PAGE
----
In those days, you could smoke anywhere, and the acrid smell mixed in with your dreams. Sometimes the activity at Club 82 was about reconnecting with old friends—guys you’d made it with in the past. In his 1999 book, “Times Square Red, Times Square Blue,” Samuel R. Delaney makes the point that certain exchanges in some of the porn theatres were less about shared alienation than about reconnecting with people you had known for a long period of time—men who had become your family. I knew a few guys who went to Club 82 all the time, and it was always a pleasant surprise to run into them there. We’d share a cigarette, but their eyes were elsewhere. It was hard to take their distraction personally because if I’d had the nerve I would have been pursuing folks, too. I tried so hard to be “like” those other guys behind the stall doors, but what I wanted was to know this or that person’s story, and perhaps to become part of it. I couldn’t reconcile public displays of the act with what I considered the private expression of personal feelings. But who’s to say that those encounters weren’t personal? They were just unencumbered by expectations: no white picket fence, no shared bank account, only mutual admiration.

Men having sex in a dark club.
Men having sex in a dark club.
Men in a dark club.

It’s interesting to imagine Stephen Barker’s thoughts about those nights, to consider his interest in recording that world, those moments. The camera gave him a sort of license to look and to see; it pushed his shyness out of the way so that he could interpret this world of men and what they communicated—lust at times, exhaustion at others, desire always—in a world where sex, not convention, had the final word. There was no “dating” here, no promise to call tomorrow; there was freedom, the freedom to give and take whatever you chose to give and take, with someone who had chosen you.

I met Stephen many years ago through a mutual friend, and I think he showed me his pictures then, but I couldn’t really take them in because of aids, which remains the formative experience of my young life. Stephen’s pictures made me afraid for the men I knew who were H.I.V.-positive or might become so. aids was a thief that changed the world where I had come of age; it robbed me and so many others of a life that we can’t describe, and which the universe forgets more and more, year by year.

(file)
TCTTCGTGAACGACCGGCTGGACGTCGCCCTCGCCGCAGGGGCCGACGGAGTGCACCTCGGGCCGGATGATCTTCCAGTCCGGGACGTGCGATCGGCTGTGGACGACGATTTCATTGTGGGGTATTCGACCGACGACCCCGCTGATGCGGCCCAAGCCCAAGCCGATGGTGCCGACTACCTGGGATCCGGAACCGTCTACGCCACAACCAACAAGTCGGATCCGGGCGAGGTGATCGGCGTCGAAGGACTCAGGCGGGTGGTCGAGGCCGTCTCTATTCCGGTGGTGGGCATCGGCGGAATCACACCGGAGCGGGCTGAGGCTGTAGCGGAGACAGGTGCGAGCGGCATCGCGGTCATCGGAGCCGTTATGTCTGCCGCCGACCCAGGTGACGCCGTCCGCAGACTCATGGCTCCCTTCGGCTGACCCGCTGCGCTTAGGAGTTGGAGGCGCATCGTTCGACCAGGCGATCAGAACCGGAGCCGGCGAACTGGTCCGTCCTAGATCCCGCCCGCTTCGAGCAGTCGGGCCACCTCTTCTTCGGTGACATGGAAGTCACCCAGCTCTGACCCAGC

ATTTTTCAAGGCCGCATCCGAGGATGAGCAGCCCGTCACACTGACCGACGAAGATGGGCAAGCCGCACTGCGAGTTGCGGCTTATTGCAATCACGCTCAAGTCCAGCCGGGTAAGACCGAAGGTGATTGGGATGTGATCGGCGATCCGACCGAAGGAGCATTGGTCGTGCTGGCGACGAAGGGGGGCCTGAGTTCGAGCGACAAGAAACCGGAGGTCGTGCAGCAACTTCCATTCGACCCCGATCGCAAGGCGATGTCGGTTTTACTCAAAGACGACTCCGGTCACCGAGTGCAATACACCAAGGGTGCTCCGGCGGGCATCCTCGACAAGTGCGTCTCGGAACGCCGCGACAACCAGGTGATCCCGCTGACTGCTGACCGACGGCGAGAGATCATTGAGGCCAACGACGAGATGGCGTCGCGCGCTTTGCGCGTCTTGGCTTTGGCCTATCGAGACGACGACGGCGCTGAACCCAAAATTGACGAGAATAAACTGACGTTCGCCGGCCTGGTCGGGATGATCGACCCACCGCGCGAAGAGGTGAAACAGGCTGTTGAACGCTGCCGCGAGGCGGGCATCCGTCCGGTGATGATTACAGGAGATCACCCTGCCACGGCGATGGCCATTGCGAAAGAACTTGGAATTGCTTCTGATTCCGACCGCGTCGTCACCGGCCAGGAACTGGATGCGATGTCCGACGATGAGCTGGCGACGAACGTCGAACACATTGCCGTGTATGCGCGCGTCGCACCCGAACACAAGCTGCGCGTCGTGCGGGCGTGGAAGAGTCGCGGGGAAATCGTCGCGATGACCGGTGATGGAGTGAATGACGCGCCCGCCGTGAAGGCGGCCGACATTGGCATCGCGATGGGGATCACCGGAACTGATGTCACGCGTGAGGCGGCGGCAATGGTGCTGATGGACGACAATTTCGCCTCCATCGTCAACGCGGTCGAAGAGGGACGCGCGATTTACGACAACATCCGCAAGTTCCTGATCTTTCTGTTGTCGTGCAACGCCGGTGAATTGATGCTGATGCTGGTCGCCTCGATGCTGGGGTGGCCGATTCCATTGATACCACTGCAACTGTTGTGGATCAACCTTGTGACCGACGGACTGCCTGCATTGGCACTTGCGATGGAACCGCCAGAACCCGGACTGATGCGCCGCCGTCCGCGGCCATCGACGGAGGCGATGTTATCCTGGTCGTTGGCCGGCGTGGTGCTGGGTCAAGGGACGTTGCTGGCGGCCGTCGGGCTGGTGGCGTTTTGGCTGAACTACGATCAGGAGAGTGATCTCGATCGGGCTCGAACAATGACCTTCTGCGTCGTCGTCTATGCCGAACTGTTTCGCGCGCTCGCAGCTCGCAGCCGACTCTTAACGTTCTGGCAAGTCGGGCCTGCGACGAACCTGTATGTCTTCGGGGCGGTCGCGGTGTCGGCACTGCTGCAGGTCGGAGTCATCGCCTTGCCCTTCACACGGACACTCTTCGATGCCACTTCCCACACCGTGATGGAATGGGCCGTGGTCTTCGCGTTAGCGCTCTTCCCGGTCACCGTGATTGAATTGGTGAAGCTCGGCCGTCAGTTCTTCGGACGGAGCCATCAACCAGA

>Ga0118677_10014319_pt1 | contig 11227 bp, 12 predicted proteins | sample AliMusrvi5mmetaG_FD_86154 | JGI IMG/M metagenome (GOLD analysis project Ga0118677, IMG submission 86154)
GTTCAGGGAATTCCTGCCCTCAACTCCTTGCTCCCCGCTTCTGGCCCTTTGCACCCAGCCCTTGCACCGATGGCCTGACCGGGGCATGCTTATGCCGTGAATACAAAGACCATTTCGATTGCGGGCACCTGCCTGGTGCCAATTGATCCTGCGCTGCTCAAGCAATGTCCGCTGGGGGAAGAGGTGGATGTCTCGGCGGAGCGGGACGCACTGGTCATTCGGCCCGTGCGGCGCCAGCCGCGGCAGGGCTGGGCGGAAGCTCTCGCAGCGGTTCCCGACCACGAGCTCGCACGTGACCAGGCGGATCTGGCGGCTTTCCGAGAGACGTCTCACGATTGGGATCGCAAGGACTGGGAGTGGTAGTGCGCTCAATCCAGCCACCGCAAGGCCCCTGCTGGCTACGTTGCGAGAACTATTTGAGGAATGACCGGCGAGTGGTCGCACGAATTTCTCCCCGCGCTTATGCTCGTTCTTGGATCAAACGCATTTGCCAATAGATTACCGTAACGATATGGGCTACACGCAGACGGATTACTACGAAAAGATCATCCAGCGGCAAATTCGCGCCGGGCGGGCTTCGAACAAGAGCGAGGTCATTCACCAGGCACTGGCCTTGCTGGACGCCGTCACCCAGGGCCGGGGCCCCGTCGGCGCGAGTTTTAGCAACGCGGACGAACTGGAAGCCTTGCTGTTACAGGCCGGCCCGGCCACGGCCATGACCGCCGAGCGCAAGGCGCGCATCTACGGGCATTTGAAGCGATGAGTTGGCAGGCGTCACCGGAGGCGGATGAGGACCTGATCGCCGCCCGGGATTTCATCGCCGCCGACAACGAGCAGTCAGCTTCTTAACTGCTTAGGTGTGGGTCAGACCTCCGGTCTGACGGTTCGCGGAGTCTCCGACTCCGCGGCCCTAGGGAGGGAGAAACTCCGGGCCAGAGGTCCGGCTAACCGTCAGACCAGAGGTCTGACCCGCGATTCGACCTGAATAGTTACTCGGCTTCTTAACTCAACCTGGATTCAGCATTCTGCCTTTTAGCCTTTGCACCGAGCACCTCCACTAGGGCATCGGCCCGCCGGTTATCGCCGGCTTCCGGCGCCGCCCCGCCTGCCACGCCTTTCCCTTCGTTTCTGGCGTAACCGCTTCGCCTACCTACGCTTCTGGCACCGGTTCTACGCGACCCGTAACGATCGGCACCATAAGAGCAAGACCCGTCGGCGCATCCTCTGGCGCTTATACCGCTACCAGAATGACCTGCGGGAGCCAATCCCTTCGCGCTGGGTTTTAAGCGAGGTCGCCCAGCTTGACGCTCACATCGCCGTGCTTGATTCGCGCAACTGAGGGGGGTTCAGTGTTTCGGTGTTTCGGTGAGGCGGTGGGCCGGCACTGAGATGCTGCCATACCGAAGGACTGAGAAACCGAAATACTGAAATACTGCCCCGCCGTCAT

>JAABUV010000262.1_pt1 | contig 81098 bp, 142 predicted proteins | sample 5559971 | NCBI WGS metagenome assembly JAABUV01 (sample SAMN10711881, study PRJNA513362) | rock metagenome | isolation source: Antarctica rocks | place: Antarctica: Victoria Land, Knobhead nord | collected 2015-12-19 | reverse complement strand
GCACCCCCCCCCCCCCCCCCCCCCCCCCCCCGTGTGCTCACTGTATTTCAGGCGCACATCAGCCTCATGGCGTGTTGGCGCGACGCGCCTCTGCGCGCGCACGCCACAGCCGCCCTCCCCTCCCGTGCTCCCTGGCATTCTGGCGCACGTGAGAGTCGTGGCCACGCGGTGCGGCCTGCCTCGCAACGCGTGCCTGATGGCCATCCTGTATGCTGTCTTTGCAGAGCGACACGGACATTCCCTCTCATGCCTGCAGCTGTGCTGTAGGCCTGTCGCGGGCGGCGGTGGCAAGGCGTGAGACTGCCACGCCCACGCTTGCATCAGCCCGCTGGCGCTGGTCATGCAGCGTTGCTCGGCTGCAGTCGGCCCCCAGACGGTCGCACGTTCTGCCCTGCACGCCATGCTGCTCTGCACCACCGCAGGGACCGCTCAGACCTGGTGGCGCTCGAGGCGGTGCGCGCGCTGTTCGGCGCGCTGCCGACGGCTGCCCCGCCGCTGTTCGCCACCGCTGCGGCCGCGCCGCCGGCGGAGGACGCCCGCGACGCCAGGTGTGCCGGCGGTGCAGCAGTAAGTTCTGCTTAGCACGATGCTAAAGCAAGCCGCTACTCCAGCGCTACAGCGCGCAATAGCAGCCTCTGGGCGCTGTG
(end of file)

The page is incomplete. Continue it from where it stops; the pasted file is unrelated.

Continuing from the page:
It’s taken me this long to look at these photographs again, and I am glad to see them. Because they are, first of all, strong images about movement—people moving toward other people, glances that convey the desire to connect. Stephen’s pictures bring back certain smells—the disinfectant that was used to wipe up come; the pleasant moments sitting in the movie audience at Club 82, smoking a cigarette with a friend and dishing, though you didn’t go to Club 82 to talk much, except to joke about the experience you’d just had with a cock in your hand or in your mouth. What people went to Club 82 for was to experience bodies in a world of bodies.

Men in a dark club.
Men having sex in a dark club.
Men having sex in a dark club.

Sometimes, I went to Club 82 just to observe people being at ease with what I wasn’t at ease with, and to admire all the moments that Stephen photographed: acts of rushing kindness framed by the ecstasy of being. Much has been made of the era when he took these pictures, when people lived in fear and yet felt the human need for contact despite that fear, or because of it. Stephen’s pictures are essential because they bear witness to a time when people were trying so hard to escape fear and death in a bid to survive and feel in life. Time has allowed me to revisit these images of a shadowy black-and-white world where there was no room for physical secrets, and, when I sit back and look at the subjects and think of the photographer, I see a boldness and a lyricism that frame life’s complications, the complications that keep us all going and going and going.

Hilton Als, a staff writer at The New Yorker, won the 2017 Pulitzer Prize for criticism. He published “My Pinup,” in November, 2022.

All photographs by Stephen Baker.

Published for the first time in The New Yorker.